NEW YORK--(BUSINESS WIRE)--Fitch Ratings has taken various rating actions on 6,571 classes in 617 U.S. Alt-A residential mortgage backed security (RMBS) transactions.
Rating Action Summary:
--6,338 classes (97%) affirmed;
--157 classes (2%) upgraded;
--76 classes (1%) downgraded.
In addition, Fitch subsequently withdrew the ratings on 102 classes. Ratings were withdrawn if classes have already defaulted and have no principal balance remaining or if the weighted average number of loans in the pool underlying the class was currently less than 10. Almost all classes with withdrawn ratings were rated 'Dsf' prior to the review.
A spreadsheet detailing the actions can be found on Fitch's website by performing a title search for 'U.S. RMBS Alt A Rating Actions for Dec. 12, 2014' or by clicking the link. In addition, a summary of the mortgage pool and bond analysis can be found by performing a title search for 'RMBS Loss Metrics.'
KEY RATING DRIVERS
The performance of the mortgage loans underlying the Alt A pools analyzed during this review remained stable to slightly positive since the last review. The percentage of loans 60 or more days delinquent fell across all vintages with transactions issued in 2007 seeing the largest improvement. In addition, prepays ticked up slightly with the later vintages experiencing slightly faster rates.
Since the previous review, Fitch's expected loss assumptions have come down across all vintages. The decline in expected losses is driven both by the improved collateral performance and recent revisions that Fitch has made to its loan loss model. While the model's core methodology has not materially changed, Fitch has made revisions to its home price assumptions and has made several key enhancements to better reflect recent probability of default and loss severity trends. A description of the changes can be found in the report 'U.S. RMBS Loan Loss Model Criteria.'
Projected loss severities have declined across all rating stresses due to updated market value decline assumptions. On average, projected losses declined roughly 8% in the base case with pre 2005 vintage transactions seeing the smallest decreases and 2007 vintage deals seeing the largest.
The improving collateral trends and lower loss assumptions have led to a slightly higher number of upgrades than downgrades for this review. The lower loss assumptions provided the greatest benefit to non-investment grade classes. The number of upgrades for investment grade classes was limited due to long projected months to payoff and the increased tail risk associated with it. Most of the downgrades affected ratings that were already distressed as default becomes more imminent. Downgrades of investment grade classes were primarily caused by rating caps due to low remaining loan counts. As a whole, ratings within the sector were stable as more than 95% of classes were affirmed at their current rating.
A detailed list of Fitch's updated probability of default, loss severity, and expected loss can be found by performing a title search for 'RMBS Loss Metrics' at 'www.fitchratings.com'. The report provides a summary of base-case and stressed scenario projections.
Fitch's analysis includes rating stress scenarios from 'CCCsf' to 'AAAsf'. The 'CCCsf' scenario is intended to be the most-likely base-case scenario. Rating scenarios above 'CCCsf' are increasingly more stressful and less-likely to occur. Although many variables are adjusted in the stress scenarios, the primary driver of the loss scenarios is the home price forecast assumption. In the 'Bsf' scenario, Fitch assumes home prices decline 10% below their long-term sustainable level. The home price decline assumption is increased by 5% at each higher rating category up to a 35% decline in the 'AAAsf' scenario.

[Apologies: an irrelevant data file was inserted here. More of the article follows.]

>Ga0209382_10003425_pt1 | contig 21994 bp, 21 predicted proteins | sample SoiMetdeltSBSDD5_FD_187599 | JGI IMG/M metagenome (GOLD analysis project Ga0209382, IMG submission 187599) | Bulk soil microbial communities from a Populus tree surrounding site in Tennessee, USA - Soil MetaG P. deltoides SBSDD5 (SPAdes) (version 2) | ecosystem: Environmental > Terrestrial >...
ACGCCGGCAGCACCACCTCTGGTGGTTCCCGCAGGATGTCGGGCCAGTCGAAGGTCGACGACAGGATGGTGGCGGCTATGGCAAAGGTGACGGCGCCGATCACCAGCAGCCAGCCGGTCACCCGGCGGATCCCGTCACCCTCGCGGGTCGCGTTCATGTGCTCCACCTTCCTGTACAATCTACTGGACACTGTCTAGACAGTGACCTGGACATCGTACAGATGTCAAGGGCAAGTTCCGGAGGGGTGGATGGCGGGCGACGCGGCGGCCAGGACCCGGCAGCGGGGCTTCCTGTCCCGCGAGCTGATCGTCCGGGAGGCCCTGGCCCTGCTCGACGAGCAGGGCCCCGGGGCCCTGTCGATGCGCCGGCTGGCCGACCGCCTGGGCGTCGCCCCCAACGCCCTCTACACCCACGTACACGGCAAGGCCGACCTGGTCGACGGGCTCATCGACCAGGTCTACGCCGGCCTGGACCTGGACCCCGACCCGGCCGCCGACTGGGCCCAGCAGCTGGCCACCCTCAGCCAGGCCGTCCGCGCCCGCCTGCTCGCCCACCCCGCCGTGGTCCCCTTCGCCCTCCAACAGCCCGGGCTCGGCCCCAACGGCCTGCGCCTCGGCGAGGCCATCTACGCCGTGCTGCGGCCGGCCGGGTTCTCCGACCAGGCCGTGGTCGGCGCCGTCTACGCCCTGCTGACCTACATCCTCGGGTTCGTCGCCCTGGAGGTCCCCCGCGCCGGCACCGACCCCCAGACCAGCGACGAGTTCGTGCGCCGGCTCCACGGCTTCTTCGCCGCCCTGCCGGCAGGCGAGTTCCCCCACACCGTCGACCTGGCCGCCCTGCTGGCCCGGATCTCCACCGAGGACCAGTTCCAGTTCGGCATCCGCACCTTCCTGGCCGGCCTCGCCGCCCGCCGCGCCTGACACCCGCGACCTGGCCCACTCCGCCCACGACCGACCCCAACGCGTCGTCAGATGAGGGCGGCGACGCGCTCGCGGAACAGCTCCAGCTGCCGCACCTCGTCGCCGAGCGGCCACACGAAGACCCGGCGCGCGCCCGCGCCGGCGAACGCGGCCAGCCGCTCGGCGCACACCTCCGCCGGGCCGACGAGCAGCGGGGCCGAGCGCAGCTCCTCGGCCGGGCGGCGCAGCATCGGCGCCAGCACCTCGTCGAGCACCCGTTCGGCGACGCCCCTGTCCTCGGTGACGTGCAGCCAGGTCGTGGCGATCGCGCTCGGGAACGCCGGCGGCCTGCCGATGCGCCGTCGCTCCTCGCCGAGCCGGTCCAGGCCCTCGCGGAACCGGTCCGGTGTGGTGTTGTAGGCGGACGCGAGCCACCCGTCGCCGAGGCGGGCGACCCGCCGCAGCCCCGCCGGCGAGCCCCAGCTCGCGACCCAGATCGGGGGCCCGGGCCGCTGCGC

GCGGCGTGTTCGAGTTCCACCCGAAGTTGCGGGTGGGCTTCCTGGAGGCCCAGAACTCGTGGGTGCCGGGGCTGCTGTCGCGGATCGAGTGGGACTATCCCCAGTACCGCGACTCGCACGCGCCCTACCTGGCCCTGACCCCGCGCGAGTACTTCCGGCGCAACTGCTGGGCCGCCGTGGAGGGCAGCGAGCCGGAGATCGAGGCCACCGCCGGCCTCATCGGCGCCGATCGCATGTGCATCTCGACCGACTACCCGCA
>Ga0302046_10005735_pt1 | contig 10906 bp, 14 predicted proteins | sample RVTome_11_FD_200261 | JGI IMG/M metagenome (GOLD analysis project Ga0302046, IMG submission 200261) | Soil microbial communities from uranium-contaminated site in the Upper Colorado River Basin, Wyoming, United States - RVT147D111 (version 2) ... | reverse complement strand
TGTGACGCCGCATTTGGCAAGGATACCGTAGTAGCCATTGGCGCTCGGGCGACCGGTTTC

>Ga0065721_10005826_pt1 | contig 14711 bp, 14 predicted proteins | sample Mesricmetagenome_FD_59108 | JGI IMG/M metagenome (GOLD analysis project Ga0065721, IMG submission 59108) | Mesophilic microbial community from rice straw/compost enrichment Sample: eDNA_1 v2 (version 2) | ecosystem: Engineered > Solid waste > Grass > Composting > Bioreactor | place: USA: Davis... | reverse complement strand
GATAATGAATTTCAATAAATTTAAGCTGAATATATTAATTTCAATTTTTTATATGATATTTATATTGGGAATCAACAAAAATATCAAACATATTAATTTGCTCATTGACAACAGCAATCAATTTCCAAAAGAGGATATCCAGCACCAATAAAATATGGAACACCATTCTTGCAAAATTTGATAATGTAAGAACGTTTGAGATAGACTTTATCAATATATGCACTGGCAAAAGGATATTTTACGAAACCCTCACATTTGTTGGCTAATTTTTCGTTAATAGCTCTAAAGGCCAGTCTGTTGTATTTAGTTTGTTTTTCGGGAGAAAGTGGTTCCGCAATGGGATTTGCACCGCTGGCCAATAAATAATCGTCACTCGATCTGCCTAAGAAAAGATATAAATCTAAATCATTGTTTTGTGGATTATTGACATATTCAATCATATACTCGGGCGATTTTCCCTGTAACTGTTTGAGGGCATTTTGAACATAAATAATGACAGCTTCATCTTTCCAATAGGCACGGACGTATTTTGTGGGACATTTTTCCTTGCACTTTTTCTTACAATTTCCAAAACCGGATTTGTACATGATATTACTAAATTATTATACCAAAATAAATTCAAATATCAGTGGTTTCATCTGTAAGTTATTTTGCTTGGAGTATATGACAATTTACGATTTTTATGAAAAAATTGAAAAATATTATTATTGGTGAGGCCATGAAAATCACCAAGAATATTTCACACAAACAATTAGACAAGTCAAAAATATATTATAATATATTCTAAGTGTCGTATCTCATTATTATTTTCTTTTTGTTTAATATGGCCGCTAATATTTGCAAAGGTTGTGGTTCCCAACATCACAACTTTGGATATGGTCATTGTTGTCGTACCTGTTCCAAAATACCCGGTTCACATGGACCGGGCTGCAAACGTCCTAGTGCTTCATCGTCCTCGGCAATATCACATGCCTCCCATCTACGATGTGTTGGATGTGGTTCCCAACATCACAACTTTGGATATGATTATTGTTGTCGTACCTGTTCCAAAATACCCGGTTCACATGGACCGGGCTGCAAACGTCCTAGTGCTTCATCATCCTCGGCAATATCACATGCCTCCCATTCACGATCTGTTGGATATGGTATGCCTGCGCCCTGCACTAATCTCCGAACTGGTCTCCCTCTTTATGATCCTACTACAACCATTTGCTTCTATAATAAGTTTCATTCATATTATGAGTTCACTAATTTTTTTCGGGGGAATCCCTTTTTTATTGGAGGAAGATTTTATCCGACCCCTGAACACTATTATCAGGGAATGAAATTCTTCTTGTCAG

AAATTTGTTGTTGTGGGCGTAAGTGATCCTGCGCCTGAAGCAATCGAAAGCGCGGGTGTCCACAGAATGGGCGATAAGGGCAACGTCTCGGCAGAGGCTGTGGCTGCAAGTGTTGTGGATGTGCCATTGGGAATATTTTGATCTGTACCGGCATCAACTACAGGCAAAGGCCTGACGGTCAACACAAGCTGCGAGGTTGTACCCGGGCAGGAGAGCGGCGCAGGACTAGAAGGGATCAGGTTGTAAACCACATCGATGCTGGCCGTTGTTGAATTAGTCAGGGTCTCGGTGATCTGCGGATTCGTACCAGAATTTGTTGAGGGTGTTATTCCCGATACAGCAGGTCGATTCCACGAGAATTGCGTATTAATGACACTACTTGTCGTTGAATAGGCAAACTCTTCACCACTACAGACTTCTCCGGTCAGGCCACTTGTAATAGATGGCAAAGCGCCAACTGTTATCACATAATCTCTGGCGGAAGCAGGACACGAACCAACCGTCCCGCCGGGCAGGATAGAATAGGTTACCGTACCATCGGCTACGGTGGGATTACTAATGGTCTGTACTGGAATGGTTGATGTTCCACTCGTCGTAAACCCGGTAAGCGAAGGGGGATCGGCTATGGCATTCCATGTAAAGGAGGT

In addition to increasing mortgage pool losses at each rating category to reflect increasingly stressful economic scenarios, Fitch analyzes various loss-timing, prepayment, loan modification, servicer advancing, and interest rate scenarios as part of the cash flow analysis. Each class is analyzed with 43 different combinations of loss, prepayment and interest rate projections.
Classes currently rated below 'Bsf' are at-risk to default at some point in the future. As default becomes more imminent, bonds currently rated 'CCCsf' and 'CCsf' will migrate towards 'Csf' and eventually 'Dsf'.
The ratings of bonds currently rated 'Bsf' or higher will be sensitive to future mortgage borrower behavior, which historically has been strongly correlated with home price movements. The ratings of outstanding classes may be subject to revision to the extent actual home price and mortgage performance trends differ from those currently projected by Fitch.
The spreadsheet 'U.S. RMBS Alt A Rating Actions for Dec. 12, 2014' provides the contact information for the performance analyst.
Additional information is available at 'www.fitchratings.com'.
Applicable Criteria and Related Research:
--'U.S. RMBS Surveillance and Re-REMIC Criteria' (June 24, 2014);
--'Global Structured Finance Rating Criteria' (May 20, 2014);
--'U.S. RMBS Loan Loss Model Criteria' (Nov. 17, 2014);
--'U.S. RMBS Cash Flow Analysis Criteria' (April 16, 2014);
--'Criteria for Interest Rate Stresses in Structured Finance Transactions' (Jan. 23, 2014);
--'Criteria for Rating Caps and Limitations in Global Structured Finance Transactions' (May 28, 2014);
--'Counterparty Criteria for Structured Finance and Covered Bonds' (May 14, 2014);
--'Structured Finance Recovery Estimates for Distressed Securities' (Nov. 18, 2011).
Applicable Criteria and Related Research: U.S. RMBS Alt A Rating Actions
for Dec. 12, 2014